In our new age where information technology and business management have become intrinsic, it is not surprising that people have found ways to become data-driven and manage their businesses with the help of technology.
Power BI (Business Intelligence) is a business analytics service provided by Microsoft to support end-users with interactive visualizations to better monitor how well their business is doing.
One of Power BI’s highlighted features is Dashboard.
Table of Contents:
What is a Power BI Dashboard?
A Power BI Dashboard is often called the “canvas” since it visualizes the data in a comprehensive, well-designed, and easy-to-understand form.
As a single-page interface, a well-made dashboard is filled with the most important and critical data immediately available in a single glance.
The visualization of data on the dashboard is called tiles. They can be easily organized to represent different datasets and create a coherent whole. The dashboard also gives you an overview of the story that you are trying to create from the detailed BI reports.
Dashboards are great at making sure you can check your most important metrics at a glance. It helps you monitor how your business is doing based on the data that you have pinned on it. Looking for solutions by checking critical data will become much easier with a well-designed dashboard.
Being highly interactive and extremely customizable is one of the many great things that you will really appreciate about Power BI Dashboards. The tiles in the dashboard update when the underlying data used on the reports also change.
Power BI allows several platforms that collect and collate data, such as (but not limited to) Microsoft Excel or MySQL, to interpret and transform it into colorful and meaningful charts and graphs that are easy for end-users to understand even without the help of data scientists or IT professionals.
How does a Power BI Dashboard differ from a Power BI Report?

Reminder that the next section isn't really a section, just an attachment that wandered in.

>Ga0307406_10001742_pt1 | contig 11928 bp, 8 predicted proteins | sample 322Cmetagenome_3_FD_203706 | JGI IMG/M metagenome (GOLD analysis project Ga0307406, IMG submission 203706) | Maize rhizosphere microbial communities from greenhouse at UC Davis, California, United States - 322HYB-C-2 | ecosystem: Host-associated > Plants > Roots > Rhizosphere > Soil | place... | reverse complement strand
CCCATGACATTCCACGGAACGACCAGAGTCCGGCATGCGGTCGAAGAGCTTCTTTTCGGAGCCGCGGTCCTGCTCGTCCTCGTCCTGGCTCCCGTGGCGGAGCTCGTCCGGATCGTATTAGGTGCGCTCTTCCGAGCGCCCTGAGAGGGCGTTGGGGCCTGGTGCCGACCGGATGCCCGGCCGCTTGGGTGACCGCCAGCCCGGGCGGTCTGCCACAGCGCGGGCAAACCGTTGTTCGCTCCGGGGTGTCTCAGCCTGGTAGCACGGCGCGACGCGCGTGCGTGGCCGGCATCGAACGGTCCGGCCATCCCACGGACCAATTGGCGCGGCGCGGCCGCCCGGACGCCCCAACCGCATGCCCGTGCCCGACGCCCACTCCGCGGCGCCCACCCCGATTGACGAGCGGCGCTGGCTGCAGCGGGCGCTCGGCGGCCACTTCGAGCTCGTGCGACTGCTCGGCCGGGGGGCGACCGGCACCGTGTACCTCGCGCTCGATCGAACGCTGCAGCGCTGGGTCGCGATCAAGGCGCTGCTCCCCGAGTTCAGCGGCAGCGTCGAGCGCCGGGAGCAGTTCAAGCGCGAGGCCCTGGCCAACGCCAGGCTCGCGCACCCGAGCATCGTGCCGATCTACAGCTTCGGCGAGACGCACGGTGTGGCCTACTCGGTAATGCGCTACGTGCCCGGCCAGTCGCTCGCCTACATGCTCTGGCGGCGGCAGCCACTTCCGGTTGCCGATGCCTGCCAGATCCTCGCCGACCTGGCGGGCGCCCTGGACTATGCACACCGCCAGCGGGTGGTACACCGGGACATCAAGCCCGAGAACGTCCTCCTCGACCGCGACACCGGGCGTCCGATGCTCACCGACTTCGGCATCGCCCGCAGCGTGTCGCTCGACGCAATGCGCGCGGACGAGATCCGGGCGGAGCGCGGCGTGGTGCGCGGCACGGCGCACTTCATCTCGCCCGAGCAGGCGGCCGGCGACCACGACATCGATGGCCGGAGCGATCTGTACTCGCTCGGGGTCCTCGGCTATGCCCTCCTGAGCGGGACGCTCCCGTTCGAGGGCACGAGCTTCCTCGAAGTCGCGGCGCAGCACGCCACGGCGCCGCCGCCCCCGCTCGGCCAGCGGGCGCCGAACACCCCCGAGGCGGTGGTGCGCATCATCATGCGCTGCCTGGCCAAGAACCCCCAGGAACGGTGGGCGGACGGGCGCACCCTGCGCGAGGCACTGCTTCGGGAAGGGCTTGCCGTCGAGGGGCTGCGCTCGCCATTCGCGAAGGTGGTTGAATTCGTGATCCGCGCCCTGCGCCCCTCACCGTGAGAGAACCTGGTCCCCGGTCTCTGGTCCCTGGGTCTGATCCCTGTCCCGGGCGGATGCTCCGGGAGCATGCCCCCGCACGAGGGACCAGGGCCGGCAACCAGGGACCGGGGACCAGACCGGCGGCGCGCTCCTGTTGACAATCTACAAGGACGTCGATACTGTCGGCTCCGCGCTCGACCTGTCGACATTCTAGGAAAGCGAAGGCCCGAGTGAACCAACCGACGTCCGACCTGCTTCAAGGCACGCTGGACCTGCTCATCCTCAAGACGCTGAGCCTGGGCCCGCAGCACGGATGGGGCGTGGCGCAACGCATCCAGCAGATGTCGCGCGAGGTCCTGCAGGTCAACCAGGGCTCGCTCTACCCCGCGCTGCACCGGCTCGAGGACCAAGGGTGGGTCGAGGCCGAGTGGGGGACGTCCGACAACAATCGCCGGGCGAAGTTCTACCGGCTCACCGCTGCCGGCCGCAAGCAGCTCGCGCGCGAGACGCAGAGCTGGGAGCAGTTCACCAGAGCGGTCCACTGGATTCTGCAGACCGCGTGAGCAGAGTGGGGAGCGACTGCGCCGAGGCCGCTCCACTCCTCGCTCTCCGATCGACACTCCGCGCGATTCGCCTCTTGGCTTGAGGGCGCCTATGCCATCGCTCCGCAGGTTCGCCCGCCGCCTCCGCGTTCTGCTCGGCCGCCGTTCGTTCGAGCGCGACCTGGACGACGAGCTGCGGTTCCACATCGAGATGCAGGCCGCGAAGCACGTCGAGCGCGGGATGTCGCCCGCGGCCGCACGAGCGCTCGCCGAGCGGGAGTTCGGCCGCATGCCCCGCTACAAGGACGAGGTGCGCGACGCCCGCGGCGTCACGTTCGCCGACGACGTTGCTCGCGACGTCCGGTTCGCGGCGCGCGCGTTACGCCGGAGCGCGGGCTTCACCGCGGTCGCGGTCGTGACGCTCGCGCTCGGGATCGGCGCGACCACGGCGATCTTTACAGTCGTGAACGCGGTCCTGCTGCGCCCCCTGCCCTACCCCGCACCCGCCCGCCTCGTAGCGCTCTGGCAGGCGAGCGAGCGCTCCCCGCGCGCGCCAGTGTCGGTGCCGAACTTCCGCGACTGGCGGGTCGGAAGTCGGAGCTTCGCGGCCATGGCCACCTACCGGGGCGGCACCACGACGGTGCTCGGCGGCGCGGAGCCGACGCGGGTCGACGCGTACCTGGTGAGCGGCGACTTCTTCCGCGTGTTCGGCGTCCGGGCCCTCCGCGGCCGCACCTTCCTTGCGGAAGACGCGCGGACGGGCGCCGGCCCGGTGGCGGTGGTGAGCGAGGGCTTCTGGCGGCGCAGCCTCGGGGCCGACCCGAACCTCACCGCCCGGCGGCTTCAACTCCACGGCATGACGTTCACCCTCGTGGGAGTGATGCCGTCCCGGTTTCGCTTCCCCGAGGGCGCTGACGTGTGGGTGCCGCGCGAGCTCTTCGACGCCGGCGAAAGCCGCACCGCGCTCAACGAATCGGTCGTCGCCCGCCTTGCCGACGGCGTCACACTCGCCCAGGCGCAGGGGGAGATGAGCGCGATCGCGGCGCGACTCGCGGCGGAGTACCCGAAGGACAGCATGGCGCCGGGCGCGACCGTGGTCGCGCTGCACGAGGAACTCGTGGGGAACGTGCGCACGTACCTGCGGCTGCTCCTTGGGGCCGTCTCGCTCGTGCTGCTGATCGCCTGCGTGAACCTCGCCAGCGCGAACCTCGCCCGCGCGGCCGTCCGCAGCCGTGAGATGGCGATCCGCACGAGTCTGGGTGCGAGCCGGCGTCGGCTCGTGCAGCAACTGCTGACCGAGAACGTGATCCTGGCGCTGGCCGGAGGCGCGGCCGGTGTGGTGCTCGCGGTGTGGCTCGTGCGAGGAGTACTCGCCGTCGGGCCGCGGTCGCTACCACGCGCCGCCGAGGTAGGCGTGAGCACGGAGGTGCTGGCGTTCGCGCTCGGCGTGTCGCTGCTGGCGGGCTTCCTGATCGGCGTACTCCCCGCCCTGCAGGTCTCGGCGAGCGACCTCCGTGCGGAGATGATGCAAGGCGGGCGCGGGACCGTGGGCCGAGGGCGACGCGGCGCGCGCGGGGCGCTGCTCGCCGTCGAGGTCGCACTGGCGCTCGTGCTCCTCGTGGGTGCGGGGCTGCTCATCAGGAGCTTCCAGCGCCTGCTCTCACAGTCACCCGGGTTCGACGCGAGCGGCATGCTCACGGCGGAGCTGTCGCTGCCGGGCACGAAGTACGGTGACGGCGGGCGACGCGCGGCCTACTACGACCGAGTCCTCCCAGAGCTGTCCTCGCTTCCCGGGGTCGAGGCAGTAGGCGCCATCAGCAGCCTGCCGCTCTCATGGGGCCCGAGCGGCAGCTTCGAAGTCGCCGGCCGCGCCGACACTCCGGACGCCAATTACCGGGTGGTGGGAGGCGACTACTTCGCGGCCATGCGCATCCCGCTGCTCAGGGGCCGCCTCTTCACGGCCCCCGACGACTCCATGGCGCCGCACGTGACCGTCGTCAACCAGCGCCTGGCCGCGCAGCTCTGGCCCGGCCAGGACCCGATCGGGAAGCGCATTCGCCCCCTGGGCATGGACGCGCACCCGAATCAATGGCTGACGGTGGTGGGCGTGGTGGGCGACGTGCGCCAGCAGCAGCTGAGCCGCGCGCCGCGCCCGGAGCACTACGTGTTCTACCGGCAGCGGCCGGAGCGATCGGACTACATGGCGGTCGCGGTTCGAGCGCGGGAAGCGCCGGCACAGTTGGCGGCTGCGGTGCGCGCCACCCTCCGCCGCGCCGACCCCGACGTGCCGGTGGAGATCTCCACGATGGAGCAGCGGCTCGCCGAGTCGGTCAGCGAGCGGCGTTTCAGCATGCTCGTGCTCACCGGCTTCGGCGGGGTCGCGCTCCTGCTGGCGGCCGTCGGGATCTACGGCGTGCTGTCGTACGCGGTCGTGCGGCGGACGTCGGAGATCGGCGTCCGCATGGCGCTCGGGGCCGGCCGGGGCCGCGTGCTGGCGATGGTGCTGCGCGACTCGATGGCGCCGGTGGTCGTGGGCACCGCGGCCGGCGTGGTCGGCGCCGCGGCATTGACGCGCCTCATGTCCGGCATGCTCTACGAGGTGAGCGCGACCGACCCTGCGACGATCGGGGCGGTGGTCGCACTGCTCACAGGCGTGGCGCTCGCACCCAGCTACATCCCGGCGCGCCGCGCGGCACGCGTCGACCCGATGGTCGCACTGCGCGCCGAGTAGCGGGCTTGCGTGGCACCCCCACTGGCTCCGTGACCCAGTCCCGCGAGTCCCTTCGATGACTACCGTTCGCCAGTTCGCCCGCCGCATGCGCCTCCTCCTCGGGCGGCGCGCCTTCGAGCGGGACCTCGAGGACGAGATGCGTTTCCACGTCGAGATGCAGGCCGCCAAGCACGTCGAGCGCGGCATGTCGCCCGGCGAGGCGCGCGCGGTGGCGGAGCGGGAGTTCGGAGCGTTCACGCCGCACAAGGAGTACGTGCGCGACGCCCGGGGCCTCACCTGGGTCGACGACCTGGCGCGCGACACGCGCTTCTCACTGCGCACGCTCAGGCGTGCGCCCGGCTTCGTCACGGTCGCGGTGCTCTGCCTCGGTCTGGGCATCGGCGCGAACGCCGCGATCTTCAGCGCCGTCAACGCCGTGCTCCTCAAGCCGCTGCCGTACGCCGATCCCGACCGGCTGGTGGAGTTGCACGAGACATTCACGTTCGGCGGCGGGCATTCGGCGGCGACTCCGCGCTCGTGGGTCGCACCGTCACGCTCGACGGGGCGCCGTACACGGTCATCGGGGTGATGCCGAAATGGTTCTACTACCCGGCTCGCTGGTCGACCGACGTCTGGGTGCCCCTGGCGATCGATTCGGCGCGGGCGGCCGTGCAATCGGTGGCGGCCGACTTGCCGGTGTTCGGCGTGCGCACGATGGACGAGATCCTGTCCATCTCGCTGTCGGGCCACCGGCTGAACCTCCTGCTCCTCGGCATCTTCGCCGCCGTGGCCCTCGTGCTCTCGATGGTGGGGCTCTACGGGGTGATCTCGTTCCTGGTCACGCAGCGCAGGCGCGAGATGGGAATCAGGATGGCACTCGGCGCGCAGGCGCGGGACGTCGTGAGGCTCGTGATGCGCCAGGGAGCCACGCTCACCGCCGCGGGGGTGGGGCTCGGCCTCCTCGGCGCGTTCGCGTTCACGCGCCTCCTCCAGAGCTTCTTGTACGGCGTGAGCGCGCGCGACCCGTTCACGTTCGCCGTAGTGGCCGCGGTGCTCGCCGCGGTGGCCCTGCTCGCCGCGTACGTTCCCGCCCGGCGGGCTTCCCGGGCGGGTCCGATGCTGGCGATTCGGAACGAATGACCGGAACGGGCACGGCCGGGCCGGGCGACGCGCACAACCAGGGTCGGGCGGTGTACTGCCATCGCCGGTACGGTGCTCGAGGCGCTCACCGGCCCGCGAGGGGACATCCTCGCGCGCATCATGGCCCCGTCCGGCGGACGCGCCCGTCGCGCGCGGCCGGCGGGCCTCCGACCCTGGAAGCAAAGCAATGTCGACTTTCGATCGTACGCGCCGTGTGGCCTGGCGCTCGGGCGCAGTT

If you’ve seen a Power BI Report and a Power BI Dashboard, you might wonder to yourself how one differs from the other. A simple way of understanding the difference is that a Power BI Dashboard makes use of Power BI Reports.
Power BI Reports are made using a single dataset where they visualize and make sense of the data contained in the dataset. Dashboards, on the other hand, can be thought of as a means to access the reports that are included in them. You can also think of it as an entryway to check the multiple reports that are pinned on the dashboard.
To give you a quick look at the differences of Power BI Dashboard from a Power BI Report, you can check the table below:
|Pages||One page||One or more pages|
|Data Sources||One or more reports and data sets per dashboard||A single dataset per report|
|Drilling down in visuals||Only if you pin an entire report page to a dashboard||Yes|
|Available in Power BI Desktop||No||Yes, reports can be viewed and created using Power BI Desktop|
|Pinning||Can pin existing visualization (tiles) only from the current dashboard to your other dashboards||Can pin visualizations (as tiles) to any of your dashboards. Can pin entire report pages to any of your dashboards.|
|Featured||Enables you to set ONLY ONE dashboard as your featured dashboard||No option to create a featured dashboard|
|Filtering or Slicing||No. Can’t filter or slice a dashboard. Can filter a dashboard tile in focus mode, but the filter cannot be saved.||Yes., Many different ways to filter, highlight, and slice|
|Set Alerts||Yes. Available for dashboard tiles in certain circumstances.||No|